In 1959 Rudolf Hoess, a leading Nazi, explained in his book Kommandant in Auschwitz how he sought to "cure" homosexuality by forcing gay inmates to undertake hard labour and compelling them to have sex with female prostitutes.

Shirer would surely have read these books, yet he makes no reference to the slaughter of gay men that they document. He describes the gruesome medical experiments carried out on concentration camp inmates, but he never mentions the experiments on homosexuals in Buchenwald. These included castration and hormonal implants by the SS-Sturmbannfuhrer, Dr Carl Vaernet (medical abuses which were never cited during the Nuremburg doctor's trial and for which no-one was ever prosecuted).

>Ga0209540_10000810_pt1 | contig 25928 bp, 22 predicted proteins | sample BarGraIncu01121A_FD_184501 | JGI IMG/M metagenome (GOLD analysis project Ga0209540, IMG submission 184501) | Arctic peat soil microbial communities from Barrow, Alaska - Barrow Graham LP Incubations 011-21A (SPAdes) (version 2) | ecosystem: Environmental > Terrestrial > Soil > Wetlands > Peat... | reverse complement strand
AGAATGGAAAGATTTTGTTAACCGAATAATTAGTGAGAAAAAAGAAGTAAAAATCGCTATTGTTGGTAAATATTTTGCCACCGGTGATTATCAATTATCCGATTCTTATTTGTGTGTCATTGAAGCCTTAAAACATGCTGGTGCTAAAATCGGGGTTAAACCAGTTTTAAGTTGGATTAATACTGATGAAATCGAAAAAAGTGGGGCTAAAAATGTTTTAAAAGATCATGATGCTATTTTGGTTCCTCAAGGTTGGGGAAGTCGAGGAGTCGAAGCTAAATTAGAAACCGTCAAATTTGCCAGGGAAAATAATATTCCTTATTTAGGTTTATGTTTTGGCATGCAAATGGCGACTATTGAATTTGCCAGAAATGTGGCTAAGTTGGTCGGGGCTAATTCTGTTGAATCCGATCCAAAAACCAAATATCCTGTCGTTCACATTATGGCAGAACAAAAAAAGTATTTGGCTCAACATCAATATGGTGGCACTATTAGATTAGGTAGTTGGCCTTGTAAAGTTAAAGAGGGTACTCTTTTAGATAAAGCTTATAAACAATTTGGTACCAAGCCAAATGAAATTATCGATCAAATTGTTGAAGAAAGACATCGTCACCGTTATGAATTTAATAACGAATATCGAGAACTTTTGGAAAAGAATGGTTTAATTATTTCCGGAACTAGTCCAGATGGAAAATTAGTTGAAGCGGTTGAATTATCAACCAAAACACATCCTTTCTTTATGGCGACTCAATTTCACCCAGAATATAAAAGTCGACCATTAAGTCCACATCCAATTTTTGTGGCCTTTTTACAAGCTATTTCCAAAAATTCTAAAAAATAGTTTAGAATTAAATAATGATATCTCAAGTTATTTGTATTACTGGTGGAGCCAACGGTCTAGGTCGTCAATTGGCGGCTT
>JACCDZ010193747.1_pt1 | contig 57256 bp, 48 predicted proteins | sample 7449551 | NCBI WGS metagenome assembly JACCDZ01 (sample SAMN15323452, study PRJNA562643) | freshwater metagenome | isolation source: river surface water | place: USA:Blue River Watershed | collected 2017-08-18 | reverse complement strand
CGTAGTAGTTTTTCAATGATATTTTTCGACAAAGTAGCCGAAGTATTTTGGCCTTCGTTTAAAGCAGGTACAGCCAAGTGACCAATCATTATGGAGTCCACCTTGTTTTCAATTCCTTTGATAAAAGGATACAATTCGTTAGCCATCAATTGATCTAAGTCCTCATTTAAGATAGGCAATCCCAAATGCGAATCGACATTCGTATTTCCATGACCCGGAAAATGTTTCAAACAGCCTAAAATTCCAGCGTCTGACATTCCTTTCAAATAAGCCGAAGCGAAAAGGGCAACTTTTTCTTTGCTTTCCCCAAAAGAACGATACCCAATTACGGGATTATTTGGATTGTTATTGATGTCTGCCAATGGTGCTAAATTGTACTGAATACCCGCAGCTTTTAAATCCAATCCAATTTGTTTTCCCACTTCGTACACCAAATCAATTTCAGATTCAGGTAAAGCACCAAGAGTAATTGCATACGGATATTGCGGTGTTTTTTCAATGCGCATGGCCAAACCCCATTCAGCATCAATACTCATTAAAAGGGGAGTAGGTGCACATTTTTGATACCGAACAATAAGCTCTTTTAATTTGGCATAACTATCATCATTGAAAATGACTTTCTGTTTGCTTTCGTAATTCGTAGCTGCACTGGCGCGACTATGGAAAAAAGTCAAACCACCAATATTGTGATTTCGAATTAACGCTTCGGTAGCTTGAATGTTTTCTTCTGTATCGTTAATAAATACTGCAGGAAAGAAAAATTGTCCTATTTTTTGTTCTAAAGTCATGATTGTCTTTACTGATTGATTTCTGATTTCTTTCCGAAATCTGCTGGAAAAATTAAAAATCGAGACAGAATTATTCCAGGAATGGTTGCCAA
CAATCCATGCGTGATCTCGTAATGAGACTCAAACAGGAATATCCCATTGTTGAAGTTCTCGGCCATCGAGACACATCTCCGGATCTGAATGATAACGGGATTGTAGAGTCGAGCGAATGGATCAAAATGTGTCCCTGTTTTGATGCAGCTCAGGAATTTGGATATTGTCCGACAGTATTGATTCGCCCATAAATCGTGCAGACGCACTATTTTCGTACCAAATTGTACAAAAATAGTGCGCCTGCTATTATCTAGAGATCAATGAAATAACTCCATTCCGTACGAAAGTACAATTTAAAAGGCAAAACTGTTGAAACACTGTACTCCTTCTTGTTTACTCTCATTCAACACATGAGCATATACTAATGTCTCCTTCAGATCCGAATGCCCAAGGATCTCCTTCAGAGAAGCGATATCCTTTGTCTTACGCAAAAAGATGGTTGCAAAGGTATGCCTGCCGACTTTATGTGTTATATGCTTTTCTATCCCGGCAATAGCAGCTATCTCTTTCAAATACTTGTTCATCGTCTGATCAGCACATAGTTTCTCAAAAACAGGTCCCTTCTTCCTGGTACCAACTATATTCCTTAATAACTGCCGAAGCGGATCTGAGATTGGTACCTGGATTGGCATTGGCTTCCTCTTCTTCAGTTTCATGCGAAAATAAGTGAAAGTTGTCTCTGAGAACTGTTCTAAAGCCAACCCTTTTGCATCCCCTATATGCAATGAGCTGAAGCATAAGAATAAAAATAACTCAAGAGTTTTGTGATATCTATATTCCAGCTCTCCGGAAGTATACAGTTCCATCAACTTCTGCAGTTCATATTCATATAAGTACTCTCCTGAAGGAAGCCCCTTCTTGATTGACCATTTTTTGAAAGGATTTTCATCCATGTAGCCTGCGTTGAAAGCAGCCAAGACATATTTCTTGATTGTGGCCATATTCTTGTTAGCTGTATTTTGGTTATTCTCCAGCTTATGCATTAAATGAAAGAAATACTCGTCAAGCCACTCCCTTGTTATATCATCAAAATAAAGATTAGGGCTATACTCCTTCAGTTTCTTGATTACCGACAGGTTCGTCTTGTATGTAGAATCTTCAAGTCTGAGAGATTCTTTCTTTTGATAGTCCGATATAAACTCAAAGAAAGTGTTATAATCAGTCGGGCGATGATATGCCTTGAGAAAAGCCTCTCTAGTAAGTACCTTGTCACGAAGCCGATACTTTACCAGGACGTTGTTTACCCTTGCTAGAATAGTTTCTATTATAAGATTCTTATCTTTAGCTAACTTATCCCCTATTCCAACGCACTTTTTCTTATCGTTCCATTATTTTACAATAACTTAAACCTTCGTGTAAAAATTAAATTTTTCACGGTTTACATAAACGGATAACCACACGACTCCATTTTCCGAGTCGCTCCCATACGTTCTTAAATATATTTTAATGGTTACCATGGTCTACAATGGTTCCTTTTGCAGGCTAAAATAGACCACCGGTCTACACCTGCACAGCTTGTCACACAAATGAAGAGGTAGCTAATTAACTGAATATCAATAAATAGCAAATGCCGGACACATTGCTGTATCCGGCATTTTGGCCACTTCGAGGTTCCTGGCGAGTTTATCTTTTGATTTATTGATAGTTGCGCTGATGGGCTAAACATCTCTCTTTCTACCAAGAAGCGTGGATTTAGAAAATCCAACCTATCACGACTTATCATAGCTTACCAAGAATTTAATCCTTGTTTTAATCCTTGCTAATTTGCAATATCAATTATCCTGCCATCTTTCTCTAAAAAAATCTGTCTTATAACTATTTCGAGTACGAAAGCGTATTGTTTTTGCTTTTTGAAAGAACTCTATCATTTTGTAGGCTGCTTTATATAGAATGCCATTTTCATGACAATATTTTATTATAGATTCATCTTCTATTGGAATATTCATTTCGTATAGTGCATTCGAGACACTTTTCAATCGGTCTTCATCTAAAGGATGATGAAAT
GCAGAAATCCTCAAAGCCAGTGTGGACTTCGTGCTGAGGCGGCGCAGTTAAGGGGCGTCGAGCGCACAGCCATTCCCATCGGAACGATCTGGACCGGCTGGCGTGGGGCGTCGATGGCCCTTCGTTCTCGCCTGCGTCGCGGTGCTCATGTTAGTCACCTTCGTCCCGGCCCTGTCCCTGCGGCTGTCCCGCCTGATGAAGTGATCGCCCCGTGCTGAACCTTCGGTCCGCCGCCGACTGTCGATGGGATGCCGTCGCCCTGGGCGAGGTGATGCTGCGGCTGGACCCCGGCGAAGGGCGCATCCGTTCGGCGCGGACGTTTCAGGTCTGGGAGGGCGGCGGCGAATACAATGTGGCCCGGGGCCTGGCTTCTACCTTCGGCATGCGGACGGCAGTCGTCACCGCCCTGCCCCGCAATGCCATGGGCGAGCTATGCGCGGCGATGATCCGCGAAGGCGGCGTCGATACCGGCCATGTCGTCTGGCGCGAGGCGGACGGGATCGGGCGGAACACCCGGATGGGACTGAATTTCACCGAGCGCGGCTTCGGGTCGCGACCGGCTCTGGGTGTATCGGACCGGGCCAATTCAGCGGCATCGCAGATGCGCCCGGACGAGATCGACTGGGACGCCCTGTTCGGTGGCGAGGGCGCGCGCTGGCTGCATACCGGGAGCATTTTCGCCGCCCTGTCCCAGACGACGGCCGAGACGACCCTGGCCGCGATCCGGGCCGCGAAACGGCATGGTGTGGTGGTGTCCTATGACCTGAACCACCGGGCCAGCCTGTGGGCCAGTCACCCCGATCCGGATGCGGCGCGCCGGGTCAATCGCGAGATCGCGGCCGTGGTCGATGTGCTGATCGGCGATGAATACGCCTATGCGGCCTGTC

It is difficult to believe that all Shirer's omissions are mere oversights. All writing, even historical writing, is a reflection of the time in which it is written, and the 1950s were more intolerant of homosexuality than the 1990s. But Shirer's choosing to ignore the horrors Hitlerism inflicted on gay people is more significant than that; taken together with his disparaging references to homosexuality, it must be seen as a homophobic bias.

If Shirer had excluded the destruction of the Jews from his book, few people would have hesitated to condemn him as a revisionist historian, and his enormous study would be both notorious and reviled. Yet when he excises from history the Nazi persecution of homosexuals, his revisionism passes unchallenged. At the very least the publishers of the new edition, Mandarin, should withdraw the book until it is amended to present an accurate history of the Nazi terror.